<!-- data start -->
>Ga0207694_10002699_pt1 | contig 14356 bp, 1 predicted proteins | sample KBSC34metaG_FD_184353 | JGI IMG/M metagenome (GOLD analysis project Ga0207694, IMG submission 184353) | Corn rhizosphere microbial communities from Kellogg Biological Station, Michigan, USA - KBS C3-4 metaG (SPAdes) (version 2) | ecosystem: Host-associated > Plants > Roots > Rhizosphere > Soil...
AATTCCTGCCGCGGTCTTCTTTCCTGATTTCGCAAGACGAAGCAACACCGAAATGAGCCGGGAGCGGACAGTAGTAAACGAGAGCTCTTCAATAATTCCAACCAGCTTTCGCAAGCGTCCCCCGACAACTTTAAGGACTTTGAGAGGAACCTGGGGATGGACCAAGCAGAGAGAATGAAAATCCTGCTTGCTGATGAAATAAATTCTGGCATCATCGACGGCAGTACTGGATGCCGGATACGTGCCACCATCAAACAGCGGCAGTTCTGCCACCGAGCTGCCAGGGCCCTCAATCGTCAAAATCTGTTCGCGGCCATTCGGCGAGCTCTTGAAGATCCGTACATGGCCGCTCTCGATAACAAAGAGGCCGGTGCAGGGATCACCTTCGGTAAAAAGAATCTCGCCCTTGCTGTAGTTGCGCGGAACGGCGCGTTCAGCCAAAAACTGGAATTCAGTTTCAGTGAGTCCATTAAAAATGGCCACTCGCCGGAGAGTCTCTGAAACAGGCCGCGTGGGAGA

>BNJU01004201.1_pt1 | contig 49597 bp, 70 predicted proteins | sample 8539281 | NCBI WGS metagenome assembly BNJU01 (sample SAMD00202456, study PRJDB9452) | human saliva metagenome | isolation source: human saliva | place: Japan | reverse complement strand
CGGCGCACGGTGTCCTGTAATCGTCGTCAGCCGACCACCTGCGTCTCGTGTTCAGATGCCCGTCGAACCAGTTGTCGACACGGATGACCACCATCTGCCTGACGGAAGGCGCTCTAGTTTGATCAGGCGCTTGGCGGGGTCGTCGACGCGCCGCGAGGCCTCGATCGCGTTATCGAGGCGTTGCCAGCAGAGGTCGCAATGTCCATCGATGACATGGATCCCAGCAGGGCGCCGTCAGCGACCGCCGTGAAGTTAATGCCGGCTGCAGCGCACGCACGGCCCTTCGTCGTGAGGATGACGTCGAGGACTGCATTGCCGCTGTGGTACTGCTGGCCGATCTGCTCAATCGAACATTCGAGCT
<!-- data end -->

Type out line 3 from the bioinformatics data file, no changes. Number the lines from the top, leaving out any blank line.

>BNJU01004201.1_pt1 | contig 49597 bp, 70 predicted proteins | sample 8539281 | NCBI WGS metagenome assembly BNJU01 (sample SAMD00202456, study PRJDB9452) | human saliva metagenome | isolation source: human saliva | place: Japan | reverse complement strand